Hello everyone! Today I’m going to be discussing Down in the Belly of the Whale by Kelley Kay Bowles, who writes cozy mystery, young adult, and nonfiction.
This book is a YA contemporary that follows the perspective of Harper, a teenager facing the ubiquitous feeling of not fitting in. She has an inexplicable sense for other people’s ailments, but without any way to decipher her intuitions, there isn’t much she can do with it. Her feelings of helplessness are amplified when her best friend starts acting strange and her mom becomes increasingly worried about her health. Harper must learn how she fits into her own life and what her role is in terms of her family and friends. Keep reading for my review, an interview with Kelley Kay Bowles, and the giveaway itself!
Find it on Goodreads and Amazon.
Harper Southwood is a teenage girl who can sense when people will get sick—but so what? She can’t predict her best friend’s depression or her mother’s impending health crisis. Being helpful is all Harper ever wanted, but she feels helpless in the face of real adversity. Now, she’s got a chance to summon her courage and use her wits to fight for justice. Laugh and cry along with this cute, high-spirited teen in her astonishing journey of self-discovery, as she learns that compassion and internal strength are her real gifts, her true superpower.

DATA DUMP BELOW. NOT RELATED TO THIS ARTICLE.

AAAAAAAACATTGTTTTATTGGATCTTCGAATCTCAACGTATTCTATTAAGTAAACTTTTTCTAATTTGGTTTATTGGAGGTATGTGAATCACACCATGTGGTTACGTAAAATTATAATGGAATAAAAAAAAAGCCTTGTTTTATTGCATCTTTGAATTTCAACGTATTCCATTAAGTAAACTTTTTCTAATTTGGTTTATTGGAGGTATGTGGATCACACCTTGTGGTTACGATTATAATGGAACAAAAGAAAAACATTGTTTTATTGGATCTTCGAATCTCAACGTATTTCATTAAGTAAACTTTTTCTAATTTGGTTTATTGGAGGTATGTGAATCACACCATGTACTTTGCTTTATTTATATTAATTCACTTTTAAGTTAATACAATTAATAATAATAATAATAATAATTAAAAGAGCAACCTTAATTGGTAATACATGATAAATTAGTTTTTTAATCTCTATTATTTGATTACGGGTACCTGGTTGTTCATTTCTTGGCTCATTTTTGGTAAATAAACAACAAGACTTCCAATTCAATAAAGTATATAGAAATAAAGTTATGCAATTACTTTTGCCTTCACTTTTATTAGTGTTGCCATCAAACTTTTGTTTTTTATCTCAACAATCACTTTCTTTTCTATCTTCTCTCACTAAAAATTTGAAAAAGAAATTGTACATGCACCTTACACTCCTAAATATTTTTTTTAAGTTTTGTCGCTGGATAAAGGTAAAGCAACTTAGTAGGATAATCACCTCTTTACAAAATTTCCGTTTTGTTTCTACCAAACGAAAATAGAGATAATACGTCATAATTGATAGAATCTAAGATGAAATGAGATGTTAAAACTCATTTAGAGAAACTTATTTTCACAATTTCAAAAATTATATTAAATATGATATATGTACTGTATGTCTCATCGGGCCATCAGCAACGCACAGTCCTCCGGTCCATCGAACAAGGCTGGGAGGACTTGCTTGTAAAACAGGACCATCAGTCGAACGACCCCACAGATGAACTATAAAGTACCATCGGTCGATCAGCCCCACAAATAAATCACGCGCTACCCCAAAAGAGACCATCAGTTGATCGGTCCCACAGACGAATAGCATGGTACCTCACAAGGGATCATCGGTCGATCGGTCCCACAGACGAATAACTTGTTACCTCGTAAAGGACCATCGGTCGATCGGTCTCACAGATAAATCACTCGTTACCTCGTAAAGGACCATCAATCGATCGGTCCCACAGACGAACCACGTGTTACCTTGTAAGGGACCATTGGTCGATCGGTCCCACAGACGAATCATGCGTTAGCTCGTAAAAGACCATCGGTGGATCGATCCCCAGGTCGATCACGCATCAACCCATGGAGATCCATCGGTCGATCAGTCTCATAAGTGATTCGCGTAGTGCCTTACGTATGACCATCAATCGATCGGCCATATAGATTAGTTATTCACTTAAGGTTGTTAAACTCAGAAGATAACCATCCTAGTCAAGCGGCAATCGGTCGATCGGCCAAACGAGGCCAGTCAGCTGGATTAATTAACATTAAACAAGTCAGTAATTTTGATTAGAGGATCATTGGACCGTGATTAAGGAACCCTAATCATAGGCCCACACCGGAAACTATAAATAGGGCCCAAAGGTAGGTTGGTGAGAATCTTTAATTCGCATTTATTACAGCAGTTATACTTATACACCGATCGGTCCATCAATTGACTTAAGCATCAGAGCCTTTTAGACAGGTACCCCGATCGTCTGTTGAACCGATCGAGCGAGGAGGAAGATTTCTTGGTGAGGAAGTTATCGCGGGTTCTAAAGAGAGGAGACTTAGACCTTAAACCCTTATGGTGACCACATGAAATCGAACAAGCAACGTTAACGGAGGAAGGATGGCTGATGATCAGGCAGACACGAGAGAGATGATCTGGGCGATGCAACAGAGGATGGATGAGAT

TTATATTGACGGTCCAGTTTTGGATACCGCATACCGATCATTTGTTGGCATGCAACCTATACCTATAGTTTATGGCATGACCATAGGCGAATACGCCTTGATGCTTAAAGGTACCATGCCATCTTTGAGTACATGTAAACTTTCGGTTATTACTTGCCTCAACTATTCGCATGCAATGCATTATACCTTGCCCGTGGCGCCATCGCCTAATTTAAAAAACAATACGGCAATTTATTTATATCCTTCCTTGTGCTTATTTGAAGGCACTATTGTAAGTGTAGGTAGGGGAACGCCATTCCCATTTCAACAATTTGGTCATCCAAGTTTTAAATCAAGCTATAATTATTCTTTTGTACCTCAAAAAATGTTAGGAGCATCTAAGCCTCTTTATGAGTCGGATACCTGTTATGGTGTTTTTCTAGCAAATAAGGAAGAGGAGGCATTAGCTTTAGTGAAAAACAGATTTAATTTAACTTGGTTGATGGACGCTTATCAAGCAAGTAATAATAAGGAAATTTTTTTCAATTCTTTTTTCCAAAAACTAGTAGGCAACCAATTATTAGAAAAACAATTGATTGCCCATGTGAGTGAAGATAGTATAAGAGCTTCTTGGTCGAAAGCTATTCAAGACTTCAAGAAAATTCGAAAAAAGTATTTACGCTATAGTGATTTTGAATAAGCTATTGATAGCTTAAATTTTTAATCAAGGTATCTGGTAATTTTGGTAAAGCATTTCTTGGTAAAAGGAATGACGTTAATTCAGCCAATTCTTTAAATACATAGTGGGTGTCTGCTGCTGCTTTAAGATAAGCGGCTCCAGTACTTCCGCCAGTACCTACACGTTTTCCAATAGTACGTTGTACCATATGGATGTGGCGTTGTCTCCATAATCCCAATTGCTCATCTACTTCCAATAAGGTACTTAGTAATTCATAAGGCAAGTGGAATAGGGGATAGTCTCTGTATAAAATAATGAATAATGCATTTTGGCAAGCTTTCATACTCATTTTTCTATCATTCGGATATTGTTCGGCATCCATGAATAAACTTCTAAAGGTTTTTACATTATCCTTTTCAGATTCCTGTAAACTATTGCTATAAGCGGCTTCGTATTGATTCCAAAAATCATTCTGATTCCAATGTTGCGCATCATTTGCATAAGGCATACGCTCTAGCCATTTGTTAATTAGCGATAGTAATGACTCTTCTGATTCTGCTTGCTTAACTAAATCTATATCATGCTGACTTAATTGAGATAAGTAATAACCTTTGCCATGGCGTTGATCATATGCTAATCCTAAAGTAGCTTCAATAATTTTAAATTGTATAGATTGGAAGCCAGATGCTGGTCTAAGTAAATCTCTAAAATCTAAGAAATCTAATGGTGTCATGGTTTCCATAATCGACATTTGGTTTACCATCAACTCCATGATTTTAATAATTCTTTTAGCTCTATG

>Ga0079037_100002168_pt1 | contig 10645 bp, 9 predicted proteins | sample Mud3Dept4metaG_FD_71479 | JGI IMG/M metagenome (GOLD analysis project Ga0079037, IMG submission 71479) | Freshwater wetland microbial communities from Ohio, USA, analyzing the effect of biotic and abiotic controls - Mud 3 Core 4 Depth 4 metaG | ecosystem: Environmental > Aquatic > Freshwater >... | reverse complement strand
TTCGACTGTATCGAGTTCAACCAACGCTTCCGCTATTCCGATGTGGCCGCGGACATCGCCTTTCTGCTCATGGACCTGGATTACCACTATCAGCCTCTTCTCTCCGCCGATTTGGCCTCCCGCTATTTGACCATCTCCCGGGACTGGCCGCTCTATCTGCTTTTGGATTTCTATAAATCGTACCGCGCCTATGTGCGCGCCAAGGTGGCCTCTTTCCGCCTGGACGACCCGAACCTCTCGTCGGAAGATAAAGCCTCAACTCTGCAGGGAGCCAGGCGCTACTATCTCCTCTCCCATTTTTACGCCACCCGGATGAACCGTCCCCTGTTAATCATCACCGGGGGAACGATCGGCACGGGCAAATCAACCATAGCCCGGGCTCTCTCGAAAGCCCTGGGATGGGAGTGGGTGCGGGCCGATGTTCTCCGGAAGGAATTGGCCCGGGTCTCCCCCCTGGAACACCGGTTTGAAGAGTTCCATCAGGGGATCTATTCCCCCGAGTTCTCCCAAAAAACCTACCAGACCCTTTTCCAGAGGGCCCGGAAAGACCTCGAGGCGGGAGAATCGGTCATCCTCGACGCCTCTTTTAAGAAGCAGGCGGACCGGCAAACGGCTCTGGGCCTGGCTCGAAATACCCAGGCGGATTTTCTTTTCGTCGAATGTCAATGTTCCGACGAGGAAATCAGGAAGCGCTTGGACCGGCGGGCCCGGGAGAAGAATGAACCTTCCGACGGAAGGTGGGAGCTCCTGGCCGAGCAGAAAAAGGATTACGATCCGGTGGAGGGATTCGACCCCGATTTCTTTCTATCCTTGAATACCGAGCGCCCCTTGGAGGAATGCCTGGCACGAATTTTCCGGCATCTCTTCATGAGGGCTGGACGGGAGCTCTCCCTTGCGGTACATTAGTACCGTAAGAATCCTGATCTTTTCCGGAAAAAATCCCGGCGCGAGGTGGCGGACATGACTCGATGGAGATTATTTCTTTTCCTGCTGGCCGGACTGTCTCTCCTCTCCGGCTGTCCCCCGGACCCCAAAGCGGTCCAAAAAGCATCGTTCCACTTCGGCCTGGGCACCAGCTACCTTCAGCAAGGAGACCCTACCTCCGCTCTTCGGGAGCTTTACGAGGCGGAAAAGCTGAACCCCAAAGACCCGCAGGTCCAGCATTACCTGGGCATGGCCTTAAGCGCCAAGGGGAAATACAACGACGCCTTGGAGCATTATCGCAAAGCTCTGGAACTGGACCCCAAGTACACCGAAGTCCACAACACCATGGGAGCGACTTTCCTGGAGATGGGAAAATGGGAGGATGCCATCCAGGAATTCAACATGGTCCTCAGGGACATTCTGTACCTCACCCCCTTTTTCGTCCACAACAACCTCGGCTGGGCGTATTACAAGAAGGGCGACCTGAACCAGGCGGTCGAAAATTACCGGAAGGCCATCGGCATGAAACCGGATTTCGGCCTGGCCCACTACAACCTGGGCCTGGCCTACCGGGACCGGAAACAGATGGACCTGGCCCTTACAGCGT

I would classify the writing style of this novel as middle-grade, but the content itself was quite mature. This caused a bit of dissonance for me because Harper is somewhat of a naive narrator, and she has some interactions with serious issues including child molestation/rape, chronic illness, homophobia, depression, and suicide. I’m still on the fence about having such a young character facing these sort of topics, especially because Harper seems to know very little about any of them, and she somehow maintains a semblance of innocence throughout it all. I realize that this is a good way to inform a younger audience about issues that they may face in their youth, and I applaud Bowles on her approach to writing about such topics. It was a good story to introduce these kinds of themes while still resolving with something of a “happy” ending, and it definitely presented the possibility of hope and joy even through some really tough situations. I think Harper, despite her simplistic viewpoint, is a wonderful role model for young adults who are just learning about some of the horrible things the world has to offer–through it all, she persists in making her own way when others can’t. She is an incredibly kind and giving soul, and it’s really inspiring to know that people like her are out there, ready to help her family and friends. I think that this may open the eyes of readers who have been afraid or unsure to reach out for help.
Also! This book had a hint of the supernatural (?) when it came to Harper’s “powers”. I really enjoyed this aspect of the book, and I’m excited to see Bowles expand on this type of genre in the future!